The governor wielded the power of the Roman kingdom; but who were they that secretly instigated him? The false religionists of their day - the priests, utterly blinded of the devil. Always without simplicity of heart, they assembled together with the elders and took counsel; and those who bribed a treacherous disciple with "thirty pieces of silver" to put Christ to death, gave "large money" now to deny the truth of His resurrection. Such is man, such is the world; and, solemn to say, such is its highest and proudest phase. Such it was then: is the moral complexion altered now? If we read the Bible aright, we shall find in it not only the record of the past, but the divine lesson-book of the present and the future. May we read it for our own souls! Certain it is that the Jews, and especially the religious chiefs, took the lead in evil and in opposition to God before Christ's death (Matt. 26, 27), while He lay in the grave (Mat_27:62-66), and after He rose again (Mat_28:11-15). But unbelief is after all as weak against God as faith is mighty with and by Him. Their own guard became the clearest, most unwitting and least suspected witness of the resurrection. What a testimony was the alarm of the soldiers, added to the doubts of His own disciples! It became more than unbelief now; it was a deliberate, wilful lie; and there are the Jews "until this day." Their fears were, without their meaning it, a sure testimony to Jesus; but their enmity leads them on now to reject What they knew was the truth, even if they perished everlastingly.
"Then the eleven disciples went away into Galilee, into a mountain where Jesus had appointed them. And when they saw Him, they worshipped Him; but some doubted" (vers. 16, 17). "Some doubted" - and these were disciples. How good is God! how above the thoughts of man! Man would have held back the fact. Why say that some of His disciples doubted? Would it not stumble others? but it is profitable to know the depth of our unbelieving hearts - to see that even in the presence of a risen Jesus "some doubted." No matter what His love to His children, God never hides their sins, nor makes light of them.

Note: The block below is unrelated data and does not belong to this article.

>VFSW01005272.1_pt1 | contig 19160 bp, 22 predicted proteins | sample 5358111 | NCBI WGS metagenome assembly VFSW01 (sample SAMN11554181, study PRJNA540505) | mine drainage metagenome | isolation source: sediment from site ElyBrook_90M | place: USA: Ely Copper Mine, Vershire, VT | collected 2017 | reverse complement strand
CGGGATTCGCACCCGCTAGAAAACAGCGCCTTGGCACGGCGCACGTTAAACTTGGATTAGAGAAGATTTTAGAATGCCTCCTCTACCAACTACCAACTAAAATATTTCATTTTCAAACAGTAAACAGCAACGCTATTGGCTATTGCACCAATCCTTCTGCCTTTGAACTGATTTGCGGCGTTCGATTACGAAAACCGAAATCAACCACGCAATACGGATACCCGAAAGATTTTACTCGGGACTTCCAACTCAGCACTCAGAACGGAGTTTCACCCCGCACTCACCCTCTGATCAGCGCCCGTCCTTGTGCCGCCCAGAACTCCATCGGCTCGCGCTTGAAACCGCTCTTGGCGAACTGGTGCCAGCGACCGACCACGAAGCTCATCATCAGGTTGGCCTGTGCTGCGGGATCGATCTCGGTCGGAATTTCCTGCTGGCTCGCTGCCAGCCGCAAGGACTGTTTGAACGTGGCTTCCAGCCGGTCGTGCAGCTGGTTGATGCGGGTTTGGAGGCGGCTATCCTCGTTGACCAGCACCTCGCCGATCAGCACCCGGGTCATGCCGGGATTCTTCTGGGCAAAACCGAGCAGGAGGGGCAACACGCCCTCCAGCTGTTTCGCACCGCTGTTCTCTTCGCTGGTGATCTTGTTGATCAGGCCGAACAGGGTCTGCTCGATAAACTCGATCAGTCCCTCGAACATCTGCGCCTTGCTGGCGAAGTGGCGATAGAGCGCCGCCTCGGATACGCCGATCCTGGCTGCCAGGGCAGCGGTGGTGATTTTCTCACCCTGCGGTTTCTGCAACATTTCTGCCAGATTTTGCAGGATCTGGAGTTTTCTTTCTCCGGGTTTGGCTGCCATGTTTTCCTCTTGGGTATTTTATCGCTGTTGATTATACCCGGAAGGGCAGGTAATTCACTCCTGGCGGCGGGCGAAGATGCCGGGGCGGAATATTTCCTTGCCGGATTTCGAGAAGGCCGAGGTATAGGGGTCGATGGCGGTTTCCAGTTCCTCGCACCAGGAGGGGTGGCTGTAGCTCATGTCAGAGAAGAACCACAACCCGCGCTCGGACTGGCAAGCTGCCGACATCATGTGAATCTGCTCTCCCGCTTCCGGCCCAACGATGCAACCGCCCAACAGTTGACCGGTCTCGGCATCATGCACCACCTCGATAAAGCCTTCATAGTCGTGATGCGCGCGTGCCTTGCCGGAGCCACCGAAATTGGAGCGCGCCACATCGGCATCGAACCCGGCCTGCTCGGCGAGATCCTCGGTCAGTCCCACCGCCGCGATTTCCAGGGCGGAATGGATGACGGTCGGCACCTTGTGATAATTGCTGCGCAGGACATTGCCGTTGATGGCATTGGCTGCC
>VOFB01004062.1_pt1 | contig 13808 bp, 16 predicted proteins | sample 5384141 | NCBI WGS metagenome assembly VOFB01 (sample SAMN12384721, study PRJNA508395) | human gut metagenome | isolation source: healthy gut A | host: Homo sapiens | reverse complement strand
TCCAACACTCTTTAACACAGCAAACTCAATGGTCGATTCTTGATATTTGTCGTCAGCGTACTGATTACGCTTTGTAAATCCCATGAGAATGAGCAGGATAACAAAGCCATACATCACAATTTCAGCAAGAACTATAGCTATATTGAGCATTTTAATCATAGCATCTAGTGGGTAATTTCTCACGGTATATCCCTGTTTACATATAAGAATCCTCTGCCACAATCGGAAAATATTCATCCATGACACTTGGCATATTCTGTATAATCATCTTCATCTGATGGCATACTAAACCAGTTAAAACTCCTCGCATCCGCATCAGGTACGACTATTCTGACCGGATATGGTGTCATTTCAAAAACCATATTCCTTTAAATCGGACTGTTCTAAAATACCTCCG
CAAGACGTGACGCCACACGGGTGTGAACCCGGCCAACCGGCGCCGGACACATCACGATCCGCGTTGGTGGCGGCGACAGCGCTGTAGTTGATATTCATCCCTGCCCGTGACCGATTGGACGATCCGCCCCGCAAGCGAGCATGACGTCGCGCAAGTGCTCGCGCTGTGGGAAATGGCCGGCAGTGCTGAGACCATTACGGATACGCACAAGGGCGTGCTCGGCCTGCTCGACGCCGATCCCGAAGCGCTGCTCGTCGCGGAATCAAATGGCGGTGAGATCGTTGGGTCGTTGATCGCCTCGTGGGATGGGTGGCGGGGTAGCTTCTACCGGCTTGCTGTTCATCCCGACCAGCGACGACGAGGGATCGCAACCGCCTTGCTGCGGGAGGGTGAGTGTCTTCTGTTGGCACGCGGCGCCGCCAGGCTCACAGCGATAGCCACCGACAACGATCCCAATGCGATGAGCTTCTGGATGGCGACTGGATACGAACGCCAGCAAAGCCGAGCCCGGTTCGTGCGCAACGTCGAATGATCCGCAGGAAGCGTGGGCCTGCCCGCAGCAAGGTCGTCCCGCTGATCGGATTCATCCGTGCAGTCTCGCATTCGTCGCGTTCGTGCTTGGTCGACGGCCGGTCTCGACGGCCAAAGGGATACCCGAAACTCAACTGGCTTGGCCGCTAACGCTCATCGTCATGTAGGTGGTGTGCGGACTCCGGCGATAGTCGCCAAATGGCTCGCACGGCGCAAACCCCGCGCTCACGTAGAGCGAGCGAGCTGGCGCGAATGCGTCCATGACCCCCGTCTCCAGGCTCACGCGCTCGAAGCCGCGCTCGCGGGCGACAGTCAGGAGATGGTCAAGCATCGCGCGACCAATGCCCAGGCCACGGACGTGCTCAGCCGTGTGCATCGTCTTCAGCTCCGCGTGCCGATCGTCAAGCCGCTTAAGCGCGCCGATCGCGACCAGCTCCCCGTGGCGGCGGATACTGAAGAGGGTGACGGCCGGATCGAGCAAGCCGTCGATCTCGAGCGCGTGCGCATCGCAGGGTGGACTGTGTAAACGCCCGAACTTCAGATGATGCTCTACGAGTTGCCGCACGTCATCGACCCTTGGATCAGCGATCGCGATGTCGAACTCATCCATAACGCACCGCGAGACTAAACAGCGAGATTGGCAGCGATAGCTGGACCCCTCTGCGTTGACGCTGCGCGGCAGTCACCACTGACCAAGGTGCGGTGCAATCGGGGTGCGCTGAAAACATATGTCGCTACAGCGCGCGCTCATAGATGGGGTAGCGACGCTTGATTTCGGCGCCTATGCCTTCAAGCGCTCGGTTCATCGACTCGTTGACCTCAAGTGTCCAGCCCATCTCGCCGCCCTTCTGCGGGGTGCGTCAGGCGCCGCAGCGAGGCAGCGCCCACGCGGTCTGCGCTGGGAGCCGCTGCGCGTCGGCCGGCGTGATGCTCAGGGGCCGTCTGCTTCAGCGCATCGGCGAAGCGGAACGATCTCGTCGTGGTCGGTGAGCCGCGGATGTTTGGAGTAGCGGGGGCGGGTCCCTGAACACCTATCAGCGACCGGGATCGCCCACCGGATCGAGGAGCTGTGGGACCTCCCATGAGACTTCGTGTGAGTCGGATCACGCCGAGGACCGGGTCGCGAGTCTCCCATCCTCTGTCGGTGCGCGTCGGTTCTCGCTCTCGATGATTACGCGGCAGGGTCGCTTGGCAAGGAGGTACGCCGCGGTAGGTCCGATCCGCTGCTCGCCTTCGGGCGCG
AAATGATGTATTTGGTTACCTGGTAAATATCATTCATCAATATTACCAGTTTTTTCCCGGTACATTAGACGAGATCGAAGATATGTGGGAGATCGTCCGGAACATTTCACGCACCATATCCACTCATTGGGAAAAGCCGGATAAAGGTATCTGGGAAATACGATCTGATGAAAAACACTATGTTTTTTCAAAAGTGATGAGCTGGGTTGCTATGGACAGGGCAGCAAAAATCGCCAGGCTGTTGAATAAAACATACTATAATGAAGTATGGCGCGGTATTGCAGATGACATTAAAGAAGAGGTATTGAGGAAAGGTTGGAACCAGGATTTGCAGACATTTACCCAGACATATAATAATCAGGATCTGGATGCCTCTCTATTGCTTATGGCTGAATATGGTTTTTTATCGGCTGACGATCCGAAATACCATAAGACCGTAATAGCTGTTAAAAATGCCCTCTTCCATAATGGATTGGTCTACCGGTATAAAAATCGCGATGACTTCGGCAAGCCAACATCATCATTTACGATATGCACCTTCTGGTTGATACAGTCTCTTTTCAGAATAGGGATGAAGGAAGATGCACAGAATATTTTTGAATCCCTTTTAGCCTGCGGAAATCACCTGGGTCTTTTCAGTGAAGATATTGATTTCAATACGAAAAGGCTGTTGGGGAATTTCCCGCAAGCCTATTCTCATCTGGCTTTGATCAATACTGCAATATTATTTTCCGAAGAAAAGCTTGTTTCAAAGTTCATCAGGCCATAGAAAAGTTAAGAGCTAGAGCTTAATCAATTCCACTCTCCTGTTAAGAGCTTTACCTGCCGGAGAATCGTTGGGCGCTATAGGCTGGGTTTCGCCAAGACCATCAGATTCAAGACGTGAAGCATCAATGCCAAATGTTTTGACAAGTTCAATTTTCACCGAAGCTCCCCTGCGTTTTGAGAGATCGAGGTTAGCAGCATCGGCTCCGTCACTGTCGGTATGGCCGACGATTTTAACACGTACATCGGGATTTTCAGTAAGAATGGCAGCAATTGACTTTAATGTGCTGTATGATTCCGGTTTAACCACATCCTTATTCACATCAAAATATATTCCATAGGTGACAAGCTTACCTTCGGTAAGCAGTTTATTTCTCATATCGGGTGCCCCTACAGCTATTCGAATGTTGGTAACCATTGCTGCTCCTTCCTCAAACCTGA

"And Jesus came and spake unto them, saying, All power is given unto Me in heaven and in earth. . . . And, lo, I am with you alway, even unto the end of the world." Now it appears to me that with such a word as this the ascension scene would be incongruous. He had said, "Lo, I am with you alway"; and there the curtain drops - the unbroken blessedness of this promise rings on the heart! Thus the keeping out of view His departure seems to me to crown the beauty of the parting promise, and of the whole Gospel.
And why not here "repentance and remission of sins"? why not "preach the gospel to every creature "? What is the peculiar fitness of this conclusion of Matthew? The Lord, rejected as the Jewish Messiah, opens out fresh dealings of God with men. Before, they were not to go even to Samaritans; but here an entirely new sphere is opened. It is no longer God having His peculiar dwelling-place in one nation; it is now this larger thought - "Go ye therefore, and disciple all nations, baptizing them in the name of the Father, and of the Son, and of the Holy Ghost" (ver. 19).* Baptism is here in contrast with circumcision, and the fuller revelation of the Godhead is contrasted with the name Jehovah by which God was known to Israel. "Teaching them to observe all things whatsoever I have commanded you." This falls in with the sermon on the mount, where the Lord says, in contrast with them of old time, "But I say unto you." He was the Prophet like unto Moses whom God had promised to raise up, and to whom they were bound to harken. What special guidance was this for Jewish disciples! They were to teach all things that Jesus had commanded. He was the beloved Son of God who now was to be heard pre-eminently. It was not a question of putting the Gentiles under the law - which has been the ruin of Christendom, the denial of Christianity, and the deep dishonour of Christ Himself.
* It is still "the kingdom," but no longer confined to Israel. - [Ed.
And here all closes. The disciples were about to enter on a troubled scene; but, "Lo, I [Jesus] am with you all the days, unto the consummation of the age." And this was and is enough for faith. The Lord grant that we may confide our souls, both for this age and forever, to that Word which shall stand when heaven and earth pass away!